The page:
Blackjack Philosophy No-No’s—Part VII

Raise your hand if you like losing money?

No hands? I didn’t think so.

We’re going to take a look at a bad play that is also another player contrived blackjack philosophy. It’s also a no-no.

In your time playing blackjack you are bound to come across other players who are set on insuring a 20. There are only two hands that you can have to have 20 and be in the position to take insurance: an Ace-9 and 10-10.

Both of those are two of the strongest hands that you can have. The only thing that can beat them is a dealer blackjack or a dealer hitting to 21.

Really quick, let’s review what insurance is. Insurance is offered to you when the dealer is showing an Ace. Insurance is offered because blackjack is played with everyone assuming that the dealer’s hole card is a 10. Hence insurance is offered. And hence insurance is really a bet of whether the dealer’s hole card is a 10. That’s what insurance really is.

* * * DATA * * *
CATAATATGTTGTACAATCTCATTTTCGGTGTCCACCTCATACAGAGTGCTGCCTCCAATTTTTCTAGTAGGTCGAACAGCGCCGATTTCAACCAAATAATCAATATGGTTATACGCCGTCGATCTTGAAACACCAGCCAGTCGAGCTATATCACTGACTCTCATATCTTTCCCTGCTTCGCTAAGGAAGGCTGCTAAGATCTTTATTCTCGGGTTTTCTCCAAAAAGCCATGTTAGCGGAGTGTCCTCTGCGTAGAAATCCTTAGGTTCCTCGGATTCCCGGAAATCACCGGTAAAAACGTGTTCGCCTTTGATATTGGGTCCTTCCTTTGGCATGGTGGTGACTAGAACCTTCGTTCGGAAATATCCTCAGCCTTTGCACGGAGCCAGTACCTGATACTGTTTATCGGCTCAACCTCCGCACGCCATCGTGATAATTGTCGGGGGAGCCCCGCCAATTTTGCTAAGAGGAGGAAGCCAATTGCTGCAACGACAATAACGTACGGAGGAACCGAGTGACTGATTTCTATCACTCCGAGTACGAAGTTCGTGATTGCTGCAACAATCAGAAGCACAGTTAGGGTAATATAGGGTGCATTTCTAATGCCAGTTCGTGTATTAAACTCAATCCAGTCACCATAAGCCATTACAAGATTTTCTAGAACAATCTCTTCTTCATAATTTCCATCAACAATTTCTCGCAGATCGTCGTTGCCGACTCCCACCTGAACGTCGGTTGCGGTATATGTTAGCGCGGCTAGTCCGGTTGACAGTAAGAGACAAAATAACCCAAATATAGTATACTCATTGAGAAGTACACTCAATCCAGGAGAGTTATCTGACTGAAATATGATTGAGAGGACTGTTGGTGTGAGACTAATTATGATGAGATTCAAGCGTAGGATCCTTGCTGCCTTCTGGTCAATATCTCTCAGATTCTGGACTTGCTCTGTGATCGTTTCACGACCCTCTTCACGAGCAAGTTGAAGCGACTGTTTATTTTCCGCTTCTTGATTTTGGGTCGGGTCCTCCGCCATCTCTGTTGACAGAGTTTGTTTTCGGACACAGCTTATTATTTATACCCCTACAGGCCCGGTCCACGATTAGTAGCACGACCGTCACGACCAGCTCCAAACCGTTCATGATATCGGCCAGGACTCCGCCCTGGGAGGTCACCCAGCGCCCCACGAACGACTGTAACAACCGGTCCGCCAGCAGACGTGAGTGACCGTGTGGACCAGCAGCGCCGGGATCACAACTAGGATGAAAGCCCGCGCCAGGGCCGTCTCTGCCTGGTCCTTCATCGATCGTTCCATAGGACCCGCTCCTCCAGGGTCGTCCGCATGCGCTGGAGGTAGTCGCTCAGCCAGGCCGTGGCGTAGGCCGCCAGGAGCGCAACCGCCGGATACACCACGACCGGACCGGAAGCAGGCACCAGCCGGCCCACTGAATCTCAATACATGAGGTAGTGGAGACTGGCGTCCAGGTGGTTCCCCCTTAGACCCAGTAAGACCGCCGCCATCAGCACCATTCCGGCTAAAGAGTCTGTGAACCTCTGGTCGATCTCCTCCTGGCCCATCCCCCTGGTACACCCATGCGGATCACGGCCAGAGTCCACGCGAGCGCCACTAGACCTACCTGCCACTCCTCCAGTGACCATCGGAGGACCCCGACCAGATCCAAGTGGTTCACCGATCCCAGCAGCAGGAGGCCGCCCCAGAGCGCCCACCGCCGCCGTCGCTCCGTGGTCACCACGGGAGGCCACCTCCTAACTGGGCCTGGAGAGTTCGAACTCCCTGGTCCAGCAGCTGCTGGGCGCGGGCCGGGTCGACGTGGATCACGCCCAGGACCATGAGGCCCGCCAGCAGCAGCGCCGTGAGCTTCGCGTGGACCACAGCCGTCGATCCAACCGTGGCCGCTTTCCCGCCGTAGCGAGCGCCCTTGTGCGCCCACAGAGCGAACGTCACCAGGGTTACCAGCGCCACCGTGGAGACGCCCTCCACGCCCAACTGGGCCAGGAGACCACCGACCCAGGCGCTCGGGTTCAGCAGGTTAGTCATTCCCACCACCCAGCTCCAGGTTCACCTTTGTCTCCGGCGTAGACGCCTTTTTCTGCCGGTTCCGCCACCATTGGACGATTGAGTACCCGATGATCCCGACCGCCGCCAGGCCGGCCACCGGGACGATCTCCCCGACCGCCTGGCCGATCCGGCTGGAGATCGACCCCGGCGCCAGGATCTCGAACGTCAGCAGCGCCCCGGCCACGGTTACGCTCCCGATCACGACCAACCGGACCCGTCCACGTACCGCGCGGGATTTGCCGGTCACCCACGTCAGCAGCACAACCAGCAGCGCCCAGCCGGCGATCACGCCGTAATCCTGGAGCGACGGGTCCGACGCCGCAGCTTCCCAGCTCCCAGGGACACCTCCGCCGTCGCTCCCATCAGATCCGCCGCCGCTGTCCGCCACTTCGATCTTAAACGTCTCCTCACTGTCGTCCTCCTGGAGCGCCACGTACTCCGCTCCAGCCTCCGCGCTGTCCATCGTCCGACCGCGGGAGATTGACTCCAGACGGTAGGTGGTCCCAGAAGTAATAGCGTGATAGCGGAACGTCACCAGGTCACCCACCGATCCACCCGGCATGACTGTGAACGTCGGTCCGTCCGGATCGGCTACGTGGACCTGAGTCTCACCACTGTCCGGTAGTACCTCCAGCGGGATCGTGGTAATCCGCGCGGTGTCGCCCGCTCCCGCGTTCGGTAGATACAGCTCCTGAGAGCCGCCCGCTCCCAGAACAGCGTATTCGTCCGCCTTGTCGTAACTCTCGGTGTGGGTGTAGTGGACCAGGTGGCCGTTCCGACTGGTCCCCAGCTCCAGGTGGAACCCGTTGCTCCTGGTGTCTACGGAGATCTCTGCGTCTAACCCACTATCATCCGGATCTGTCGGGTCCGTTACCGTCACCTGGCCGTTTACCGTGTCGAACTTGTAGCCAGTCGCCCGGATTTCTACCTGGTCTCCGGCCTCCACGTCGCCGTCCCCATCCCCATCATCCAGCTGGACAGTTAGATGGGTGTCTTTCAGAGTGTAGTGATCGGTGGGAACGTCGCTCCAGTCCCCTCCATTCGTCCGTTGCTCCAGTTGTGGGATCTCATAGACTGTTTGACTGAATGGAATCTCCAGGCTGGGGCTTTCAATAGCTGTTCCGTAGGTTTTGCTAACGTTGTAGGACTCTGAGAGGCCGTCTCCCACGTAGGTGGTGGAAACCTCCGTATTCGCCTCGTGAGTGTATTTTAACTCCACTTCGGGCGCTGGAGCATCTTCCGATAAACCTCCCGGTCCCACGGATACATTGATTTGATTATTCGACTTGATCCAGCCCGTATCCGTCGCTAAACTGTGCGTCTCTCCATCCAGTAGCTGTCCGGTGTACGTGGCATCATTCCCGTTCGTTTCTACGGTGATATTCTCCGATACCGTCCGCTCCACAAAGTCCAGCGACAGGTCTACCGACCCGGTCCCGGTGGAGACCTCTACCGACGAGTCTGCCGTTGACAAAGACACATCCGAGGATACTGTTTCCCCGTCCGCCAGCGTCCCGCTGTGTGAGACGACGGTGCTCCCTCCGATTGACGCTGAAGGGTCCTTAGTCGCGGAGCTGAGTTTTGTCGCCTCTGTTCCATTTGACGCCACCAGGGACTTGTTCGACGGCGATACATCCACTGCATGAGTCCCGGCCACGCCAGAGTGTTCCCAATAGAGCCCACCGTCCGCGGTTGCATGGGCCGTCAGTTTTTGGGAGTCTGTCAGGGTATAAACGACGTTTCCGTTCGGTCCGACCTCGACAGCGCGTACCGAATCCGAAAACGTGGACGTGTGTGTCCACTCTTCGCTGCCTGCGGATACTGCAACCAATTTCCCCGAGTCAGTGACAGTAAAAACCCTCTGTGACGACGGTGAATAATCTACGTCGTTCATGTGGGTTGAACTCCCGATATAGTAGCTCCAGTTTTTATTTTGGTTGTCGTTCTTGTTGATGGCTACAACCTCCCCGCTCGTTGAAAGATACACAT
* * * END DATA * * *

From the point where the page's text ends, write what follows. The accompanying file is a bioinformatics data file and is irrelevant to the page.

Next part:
So let’s say that you have been dealt 10-10 and the dealer is showing an Ace; do you take insurance?

No. Insurance is a side bet on whether the dealer’s hole card is a 10. And you have two of those 10s in your hand. Not a bright move.

Insurance overall will cost you more money than you will save, and it’s best to be brave, not take it and play on.

Insuring a $10 bet means putting $5 more out on the table. If the dealer has blackjack you’ll get your $5 insurance back and half of your bet–$5. At the end of that round you get to keep $10 but you have given up $5 to keep that $10.

Overall, insurance is designed to give the casinos more of your money. And unless you know the principle inside and out and know the only times to insure your hand, just decline and play on.